Researchers from 14 Sections, Laboratories, or Branches have used the Facility during the past year and 26 researchers have been newly trained to use one or more of the instruments. LIS staff have assisted Facility users to apply more demanding microscopy techniques (Fluorescence Lifetime Imaging, for example), to improve the quality of their images, and to prepare these images for publication. NIAMS publications which have benefited from such help and/or show images collected on our instruments are listed in the bibliography. LIS staff have also helped with evaluation of new instruments that Facility users are interested in. Microscopy done in LIS this to to past year has contributed to the expansion of knowledge in several NIAMS research target areas to include: i) understanding the immune system and its diseases (Kouzine et al., 2013;Layh-Schmitt et al., 2013;Aubert, P. et al. , 2013); ii) understanding cartilage and its diseases (Gabay et al, 2013); iii) understanding skin and hair development and diseases (Okano et al., 2013) iv) understanding and treating muscle diseases (Spampanato et al., 2013) and muscle organization (Oddoux et al., in press). The pool of instruments has been upgraded by the acquisition of the Leica Slidescanner 400SCN. This instrument performs scanning of whole slides with histology samples or fluorescently labeled tissue slices. For histology samples the Slidescanner works in automated mode. It produces high quality images that can be visualized online through a large range of magnifications, "a la Google map." Scanning of fluorescently labeled samples is much more demanding in setup and scanning time, and is not automated. The instrument is handled by LIS staff exclusively. In all 747 slides have been scanned for 13 users in 6 Laboratories/Branches outside of the Light Imaging Section. We have also acquired the Incucyte Zoom, the new version of the Incucyte (a microscope that fits inside a tissue culture incubator for time-lapse imaging of cells over periods of days or weeks). The Zoom allows imaging of samples labeled with 2 fluorescent markers (red and green). It has been used so far by 7 users in 4 Laboratories/Branches outside of the Light Imaging Section. Both Slidescanner and Incucyte belong to a new generation of automated instruments that produce images and on-the-fly analysis accessible remotely, from labs or offices in other buildings or even from home. We have also upgraded the SP5 confocal setup (Leica) with more sensitive internal detectors. Facility Staff have given a tour of the Facility to a group of high-school students.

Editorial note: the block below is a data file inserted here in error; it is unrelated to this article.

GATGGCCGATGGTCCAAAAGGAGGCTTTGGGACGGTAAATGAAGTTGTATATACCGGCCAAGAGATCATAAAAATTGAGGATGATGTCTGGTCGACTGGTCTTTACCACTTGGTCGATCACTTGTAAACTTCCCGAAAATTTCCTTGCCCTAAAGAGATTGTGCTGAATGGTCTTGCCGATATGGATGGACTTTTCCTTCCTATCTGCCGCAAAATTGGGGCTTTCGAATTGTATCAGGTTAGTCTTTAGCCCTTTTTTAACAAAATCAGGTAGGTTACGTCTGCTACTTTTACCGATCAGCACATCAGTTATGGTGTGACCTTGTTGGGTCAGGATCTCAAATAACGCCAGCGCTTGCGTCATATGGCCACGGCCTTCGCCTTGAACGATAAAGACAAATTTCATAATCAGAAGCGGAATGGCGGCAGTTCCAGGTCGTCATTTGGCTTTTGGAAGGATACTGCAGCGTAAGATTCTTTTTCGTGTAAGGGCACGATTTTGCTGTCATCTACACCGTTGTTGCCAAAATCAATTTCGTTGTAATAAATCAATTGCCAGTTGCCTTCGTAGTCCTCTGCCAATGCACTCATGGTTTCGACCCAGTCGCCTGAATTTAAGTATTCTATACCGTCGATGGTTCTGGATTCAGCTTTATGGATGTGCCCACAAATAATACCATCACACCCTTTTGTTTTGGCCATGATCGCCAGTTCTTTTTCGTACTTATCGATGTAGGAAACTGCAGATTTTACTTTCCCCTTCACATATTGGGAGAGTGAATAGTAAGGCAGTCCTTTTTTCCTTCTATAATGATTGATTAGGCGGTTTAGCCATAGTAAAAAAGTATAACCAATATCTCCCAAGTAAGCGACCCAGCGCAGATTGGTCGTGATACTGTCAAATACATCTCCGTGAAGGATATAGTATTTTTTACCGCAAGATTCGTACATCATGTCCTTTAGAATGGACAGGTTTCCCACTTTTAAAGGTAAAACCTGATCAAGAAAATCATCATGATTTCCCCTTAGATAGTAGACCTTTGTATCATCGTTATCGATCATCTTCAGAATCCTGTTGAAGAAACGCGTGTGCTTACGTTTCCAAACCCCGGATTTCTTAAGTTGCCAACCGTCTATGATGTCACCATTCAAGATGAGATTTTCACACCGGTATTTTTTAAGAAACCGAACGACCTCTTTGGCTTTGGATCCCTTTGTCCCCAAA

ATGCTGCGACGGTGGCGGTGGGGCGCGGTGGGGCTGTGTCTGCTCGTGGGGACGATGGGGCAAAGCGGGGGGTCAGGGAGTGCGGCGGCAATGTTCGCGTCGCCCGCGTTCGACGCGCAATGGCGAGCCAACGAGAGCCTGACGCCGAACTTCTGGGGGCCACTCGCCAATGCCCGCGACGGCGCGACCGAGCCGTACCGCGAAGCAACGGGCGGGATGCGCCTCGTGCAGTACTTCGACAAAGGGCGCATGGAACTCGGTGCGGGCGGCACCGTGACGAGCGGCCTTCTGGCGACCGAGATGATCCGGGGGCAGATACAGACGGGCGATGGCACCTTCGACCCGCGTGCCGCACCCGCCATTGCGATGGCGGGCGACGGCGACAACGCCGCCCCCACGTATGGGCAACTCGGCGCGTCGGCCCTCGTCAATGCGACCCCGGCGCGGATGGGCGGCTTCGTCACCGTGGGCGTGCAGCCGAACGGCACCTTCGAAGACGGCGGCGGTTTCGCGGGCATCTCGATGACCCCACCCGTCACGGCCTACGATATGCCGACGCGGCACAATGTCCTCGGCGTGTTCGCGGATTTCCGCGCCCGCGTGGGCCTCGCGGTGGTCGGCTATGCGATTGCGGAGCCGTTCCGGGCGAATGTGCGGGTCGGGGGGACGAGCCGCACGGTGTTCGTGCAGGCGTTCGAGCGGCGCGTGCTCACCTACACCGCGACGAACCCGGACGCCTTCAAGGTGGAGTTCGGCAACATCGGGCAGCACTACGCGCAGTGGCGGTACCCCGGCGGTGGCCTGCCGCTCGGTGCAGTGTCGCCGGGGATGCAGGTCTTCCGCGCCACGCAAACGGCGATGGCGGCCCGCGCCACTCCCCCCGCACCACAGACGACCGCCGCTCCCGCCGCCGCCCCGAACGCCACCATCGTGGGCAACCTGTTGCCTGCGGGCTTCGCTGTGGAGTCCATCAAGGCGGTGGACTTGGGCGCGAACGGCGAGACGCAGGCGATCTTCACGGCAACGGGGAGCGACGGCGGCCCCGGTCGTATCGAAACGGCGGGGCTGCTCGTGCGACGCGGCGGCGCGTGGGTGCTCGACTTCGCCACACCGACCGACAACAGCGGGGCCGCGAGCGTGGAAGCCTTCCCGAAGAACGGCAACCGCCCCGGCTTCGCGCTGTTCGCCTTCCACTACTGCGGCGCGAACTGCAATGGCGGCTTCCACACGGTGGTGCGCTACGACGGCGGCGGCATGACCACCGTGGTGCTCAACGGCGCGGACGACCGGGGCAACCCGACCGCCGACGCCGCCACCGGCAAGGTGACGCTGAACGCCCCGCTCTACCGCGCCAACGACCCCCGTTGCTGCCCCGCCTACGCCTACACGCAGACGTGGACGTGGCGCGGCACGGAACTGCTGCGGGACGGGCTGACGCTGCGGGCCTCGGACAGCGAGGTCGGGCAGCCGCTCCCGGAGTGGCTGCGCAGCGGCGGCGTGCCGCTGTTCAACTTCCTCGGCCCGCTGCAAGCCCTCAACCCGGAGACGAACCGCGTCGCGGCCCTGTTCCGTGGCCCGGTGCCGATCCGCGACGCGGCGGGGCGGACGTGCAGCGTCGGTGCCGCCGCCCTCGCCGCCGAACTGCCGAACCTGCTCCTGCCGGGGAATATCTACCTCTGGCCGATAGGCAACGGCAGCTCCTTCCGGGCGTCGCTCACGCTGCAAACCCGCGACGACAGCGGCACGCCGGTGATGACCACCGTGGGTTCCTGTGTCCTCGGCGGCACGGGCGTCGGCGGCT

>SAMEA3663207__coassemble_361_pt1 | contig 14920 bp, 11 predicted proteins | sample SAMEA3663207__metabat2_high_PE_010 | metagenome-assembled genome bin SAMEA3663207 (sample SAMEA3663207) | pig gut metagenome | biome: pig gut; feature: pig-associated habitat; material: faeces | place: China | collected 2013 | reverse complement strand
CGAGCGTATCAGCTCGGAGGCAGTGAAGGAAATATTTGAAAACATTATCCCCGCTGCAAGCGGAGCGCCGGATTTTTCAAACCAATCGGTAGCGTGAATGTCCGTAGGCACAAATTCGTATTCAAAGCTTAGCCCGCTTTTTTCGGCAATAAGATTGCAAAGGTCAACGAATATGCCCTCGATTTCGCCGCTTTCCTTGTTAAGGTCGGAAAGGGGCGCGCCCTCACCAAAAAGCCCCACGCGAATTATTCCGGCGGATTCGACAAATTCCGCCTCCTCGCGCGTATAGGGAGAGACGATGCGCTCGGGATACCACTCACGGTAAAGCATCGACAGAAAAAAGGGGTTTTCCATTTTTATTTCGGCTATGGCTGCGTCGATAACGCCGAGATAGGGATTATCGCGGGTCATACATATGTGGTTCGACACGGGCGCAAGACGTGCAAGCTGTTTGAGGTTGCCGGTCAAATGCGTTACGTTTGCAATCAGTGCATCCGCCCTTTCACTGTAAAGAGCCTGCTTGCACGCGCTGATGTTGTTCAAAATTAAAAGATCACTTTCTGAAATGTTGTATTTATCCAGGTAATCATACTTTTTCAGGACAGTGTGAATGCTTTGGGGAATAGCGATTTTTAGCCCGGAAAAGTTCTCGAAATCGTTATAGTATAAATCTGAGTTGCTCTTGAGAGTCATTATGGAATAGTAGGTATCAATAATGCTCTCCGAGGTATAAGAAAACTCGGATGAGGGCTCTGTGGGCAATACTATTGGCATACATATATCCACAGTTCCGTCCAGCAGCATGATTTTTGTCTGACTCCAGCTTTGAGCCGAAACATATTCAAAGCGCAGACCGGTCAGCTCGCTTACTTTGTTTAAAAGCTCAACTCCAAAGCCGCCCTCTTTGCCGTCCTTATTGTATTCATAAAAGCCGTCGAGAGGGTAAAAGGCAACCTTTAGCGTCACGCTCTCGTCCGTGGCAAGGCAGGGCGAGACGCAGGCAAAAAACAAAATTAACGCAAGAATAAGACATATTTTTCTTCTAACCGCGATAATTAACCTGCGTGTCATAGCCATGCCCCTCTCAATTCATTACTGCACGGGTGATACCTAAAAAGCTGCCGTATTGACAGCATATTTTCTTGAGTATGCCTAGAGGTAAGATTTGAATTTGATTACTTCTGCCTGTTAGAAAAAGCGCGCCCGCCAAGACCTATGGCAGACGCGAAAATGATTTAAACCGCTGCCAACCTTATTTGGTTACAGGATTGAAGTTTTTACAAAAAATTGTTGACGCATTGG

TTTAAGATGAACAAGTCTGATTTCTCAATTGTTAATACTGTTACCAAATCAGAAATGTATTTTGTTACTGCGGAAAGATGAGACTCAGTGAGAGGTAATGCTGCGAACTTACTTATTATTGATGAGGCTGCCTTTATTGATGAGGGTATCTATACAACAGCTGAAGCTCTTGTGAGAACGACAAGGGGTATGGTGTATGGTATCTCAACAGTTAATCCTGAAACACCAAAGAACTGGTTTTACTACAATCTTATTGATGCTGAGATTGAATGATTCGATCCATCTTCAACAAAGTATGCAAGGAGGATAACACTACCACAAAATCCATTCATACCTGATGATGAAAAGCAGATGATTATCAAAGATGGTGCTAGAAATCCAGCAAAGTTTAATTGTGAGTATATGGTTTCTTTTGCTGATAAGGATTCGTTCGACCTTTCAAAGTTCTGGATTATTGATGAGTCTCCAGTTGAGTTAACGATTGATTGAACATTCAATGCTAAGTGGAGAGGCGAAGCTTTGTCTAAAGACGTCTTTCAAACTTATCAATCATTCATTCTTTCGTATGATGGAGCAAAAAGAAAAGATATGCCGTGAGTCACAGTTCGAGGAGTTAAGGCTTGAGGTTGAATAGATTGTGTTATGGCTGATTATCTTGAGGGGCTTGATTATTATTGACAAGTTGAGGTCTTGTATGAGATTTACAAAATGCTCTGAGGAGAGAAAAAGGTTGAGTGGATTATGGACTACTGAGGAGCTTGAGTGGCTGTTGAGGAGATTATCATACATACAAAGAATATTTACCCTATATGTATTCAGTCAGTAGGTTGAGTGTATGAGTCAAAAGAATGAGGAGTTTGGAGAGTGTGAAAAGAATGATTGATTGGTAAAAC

Project Start
Project End
Budget Start
Budget End
Support Year
4
Fiscal Year
2013
Total Cost
$1,039,029
Indirect Cost
Name
National Institute of Arthritis and Musculoskeletal and Skin Diseases
Department
Type
DUNS #
City
State
Country
Zip Code
Canna, Scott W; de Jesus, Adriana A; Gouni, Sushanth et al. (2014) An activating NLRC4 inflammasome mutation causes autoinflammation with recurrent macrophage activation syndrome. Nat Genet 46:1140-6
Feeney, Erin J; Austin, Stephanie; Chien, Yin-Hsiu et al. (2014) The value of muscle biopsies in Pompe disease: identifying lipofuscin inclusions in juvenile- and adult-onset patients. Acta Neuropathol Commun 2:2
Liu, Wenhua; Raben, Nina; Ralston, Evelyn (2013) Quantitative evaluation of skeletal muscle defects in second harmonic generation images. J Biomed Opt 18:26005
Kouzine, Fedor; Wojtowicz, Damian; Yamane, Arito et al. (2013) Global regulation of promoter melting in naive lymphocytes. Cell 153:988-99
Layh-Schmitt, Gerlinde; Yang, Eva Y; Kwon, Grace et al. (2013) HLA-B27 alters the response to tumor necrosis factor * and promotes osteoclastogenesis in bone marrow monocytes from HLA-B27-transgenic rats. Arthritis Rheum 65:2123-31
Gabay, Odile; Sanchez, Christelle; Dvir-Ginzberg, Mona et al. (2013) Sirtuin 1 enzymatic activity is required for cartilage homeostasis in vivo in a mouse model. Arthritis Rheum 65:159-66
Gabay, Odile; Zaal, Kristien J; Sanchez, Christelle et al. (2013) Sirt1-deficient mice exhibit an altered cartilage phenotype. Joint Bone Spine 80:613-20